When in a game, I would monitor myself closely. When I felt myself slip into off-peak brainwave activity (a real thing, but not that I can necessarily identify it… you know that feeling where you get a little tired of staring at a computer screen, that’s the hint your body gives you that you are fading), I would pick up my chips and cash out.
So, out of necessity, I had to work only within peak active hours, which are generally 2-4 hours after waking up, and before your second meal.
(Another side note, I structure my day to always do the most complicated and important things before lunch, and the more remedial tasks after, I would recommend trying to do the same.)
So back to my point…
While 19 hour days seem like a great way to get things done, it’s actually more beneficial (and psychologically stabilizing) to limit yourself to significantly less work.
Rest, tackle more things at a later time, and you will do better at them.
This is just another reason why working hard is not as important as Gary seems to think it is.
Ideally, you work for your 3-4 peak hours on your main tasks, another 1-3 on your rudimentary tasks, and use the rest of the day to unwind, think about work away from work, and clear your thoughts to do even better the next day.
And this is coming from me, a workaholic, who is currently writing this on a Sunday in an empty office building in Downtown San Diego.
A huge part of smart work comes down to the strategy you have for processing information.
You need to learn. You need to learn a lot. But there are a lot of mediocre resources, and even the good stuff might not directly apply to you.
So it’s your job to sift through countless resources, learn the right things, and discard the wrong ones. Then you must use your new-found knowledge to grow your business in a lasting and mostly permanent way.
Whether this is automating tasks, hiring employees that you can manage, learning a new language so that you can do business overseas, or simply working your butt off to gain 100 Twitter followers, you must do something EVERY day that moves you forward.
This is the power of the entrepreneur that many hard working Americans never know or understand.
It’s the power to own your work, and build upon it day after day, rather than working for someone else, helping them to build their Great Pyramids.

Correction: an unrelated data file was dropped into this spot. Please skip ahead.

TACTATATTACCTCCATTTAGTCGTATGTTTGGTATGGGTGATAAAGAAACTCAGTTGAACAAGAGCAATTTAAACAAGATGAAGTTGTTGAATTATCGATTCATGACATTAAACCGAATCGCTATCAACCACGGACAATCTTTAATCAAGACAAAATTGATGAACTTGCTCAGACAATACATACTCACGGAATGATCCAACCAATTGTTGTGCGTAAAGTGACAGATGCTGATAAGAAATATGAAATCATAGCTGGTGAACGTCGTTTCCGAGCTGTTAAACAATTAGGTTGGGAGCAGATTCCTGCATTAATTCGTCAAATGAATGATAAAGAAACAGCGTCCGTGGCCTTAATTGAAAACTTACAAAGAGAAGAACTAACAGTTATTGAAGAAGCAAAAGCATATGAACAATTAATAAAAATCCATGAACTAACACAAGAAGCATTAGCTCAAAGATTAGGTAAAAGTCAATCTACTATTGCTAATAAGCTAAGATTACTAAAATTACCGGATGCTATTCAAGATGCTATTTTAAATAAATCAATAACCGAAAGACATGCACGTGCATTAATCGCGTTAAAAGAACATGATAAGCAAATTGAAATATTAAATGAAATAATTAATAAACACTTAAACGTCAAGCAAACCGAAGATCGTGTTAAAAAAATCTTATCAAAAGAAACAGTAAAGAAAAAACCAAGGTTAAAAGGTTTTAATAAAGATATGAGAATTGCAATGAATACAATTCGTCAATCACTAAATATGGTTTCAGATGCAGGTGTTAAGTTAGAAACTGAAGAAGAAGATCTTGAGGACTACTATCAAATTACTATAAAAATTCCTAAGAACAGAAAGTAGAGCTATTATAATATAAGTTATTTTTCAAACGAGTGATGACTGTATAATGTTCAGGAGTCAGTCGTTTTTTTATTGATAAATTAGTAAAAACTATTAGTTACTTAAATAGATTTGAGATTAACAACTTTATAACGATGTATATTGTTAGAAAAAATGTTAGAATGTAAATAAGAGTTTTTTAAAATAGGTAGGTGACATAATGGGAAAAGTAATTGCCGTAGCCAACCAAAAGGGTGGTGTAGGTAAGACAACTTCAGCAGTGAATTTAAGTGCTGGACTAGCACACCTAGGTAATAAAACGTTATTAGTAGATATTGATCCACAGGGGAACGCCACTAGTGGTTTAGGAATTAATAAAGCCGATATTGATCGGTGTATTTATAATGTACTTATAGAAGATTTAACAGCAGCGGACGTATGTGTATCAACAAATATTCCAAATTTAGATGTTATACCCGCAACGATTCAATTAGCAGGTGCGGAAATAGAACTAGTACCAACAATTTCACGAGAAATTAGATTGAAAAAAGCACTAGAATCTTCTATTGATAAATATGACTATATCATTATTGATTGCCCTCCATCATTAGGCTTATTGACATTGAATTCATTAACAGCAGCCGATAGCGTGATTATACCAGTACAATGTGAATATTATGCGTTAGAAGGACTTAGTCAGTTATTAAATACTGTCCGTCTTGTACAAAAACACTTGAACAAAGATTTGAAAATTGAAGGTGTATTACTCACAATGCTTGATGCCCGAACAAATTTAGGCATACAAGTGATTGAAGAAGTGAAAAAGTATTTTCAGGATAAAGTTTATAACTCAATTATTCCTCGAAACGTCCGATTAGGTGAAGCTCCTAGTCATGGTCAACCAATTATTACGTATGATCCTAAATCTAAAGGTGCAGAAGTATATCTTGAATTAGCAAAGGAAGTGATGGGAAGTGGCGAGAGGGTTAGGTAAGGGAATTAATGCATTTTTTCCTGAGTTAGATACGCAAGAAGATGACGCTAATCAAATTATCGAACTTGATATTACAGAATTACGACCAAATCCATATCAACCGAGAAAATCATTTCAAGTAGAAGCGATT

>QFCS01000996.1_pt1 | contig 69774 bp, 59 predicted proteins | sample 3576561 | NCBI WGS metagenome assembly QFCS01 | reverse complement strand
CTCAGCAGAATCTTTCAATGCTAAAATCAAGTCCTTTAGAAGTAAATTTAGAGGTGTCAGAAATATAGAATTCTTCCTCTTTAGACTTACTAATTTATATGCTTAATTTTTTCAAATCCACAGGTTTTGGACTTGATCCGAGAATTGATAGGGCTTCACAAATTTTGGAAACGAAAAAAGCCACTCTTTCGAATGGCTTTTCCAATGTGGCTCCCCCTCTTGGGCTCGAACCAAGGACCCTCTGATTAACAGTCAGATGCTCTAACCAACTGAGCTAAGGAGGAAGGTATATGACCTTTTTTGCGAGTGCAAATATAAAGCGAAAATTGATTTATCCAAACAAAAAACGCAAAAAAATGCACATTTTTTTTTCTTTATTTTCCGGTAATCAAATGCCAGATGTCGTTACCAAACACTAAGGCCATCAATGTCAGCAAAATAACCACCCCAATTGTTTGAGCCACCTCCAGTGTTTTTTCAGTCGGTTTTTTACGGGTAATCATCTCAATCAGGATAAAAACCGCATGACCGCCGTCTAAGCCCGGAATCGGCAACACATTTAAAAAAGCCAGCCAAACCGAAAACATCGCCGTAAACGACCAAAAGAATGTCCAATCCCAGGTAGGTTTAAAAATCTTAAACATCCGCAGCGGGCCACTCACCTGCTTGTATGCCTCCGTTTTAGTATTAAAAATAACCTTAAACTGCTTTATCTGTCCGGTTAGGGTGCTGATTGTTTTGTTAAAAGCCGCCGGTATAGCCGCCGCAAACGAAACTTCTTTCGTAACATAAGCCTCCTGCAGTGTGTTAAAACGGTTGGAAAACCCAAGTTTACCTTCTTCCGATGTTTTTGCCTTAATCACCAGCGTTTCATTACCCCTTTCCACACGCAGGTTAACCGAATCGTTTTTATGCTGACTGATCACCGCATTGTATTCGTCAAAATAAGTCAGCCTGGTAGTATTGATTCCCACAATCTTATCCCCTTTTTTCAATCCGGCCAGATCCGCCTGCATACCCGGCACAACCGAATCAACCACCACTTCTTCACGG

Another thing about hard work is that working more hours is very important, but it doesn’t really allow you to scale.
Every hour you work, you get one hour closer to your goal. But every hour you improve how you work, you get that much faster forever.
It’s a multiplier effect that will make every subsequent work hour that much more valuable.
Let’s imagine we have a project, like building 100 websites.
You have two options to begin building these 100 websites.
1. You can just start plugging away with the knowledge you have right now, or…
2. You can spend a large chunk of time learning how to make websites faster, maybe even hiring people to do specific functions, or creating checklists that improve your efficiency.
If you spend the initial time investment learning how to do something faster from the beginning, you will crush through the task, and all subsequent tasks way faster than the alternative.
By the way, it’s not laziness preventing you from doing this, its complacency.
This strategy is the ultimate in laziness:
you figure out how to do the least amount of work the fastest so that you can get back to doing whatever it is that you want to do instead.
And I want to be clear that I understand that Gary Vanyerchuk would most likely agree with me here, but my point about his video is that it may be misleading to young entrepreneurs about the things they should focus on the most in order to succeed.
Work ethic builds over time, and often comes from necessity.
Choosing what you spend your time doing is one of the largest freedoms you have in this world. Use it wisely, and you will thrive.
So what do you think? Are you working hard? Too hard? Or are you working smart? Do you build your business incrementally every single day? What are some ways that you’ve learned to work smart? Leave your comments in the section below, or Tweet at us! We’d love to hear your answers.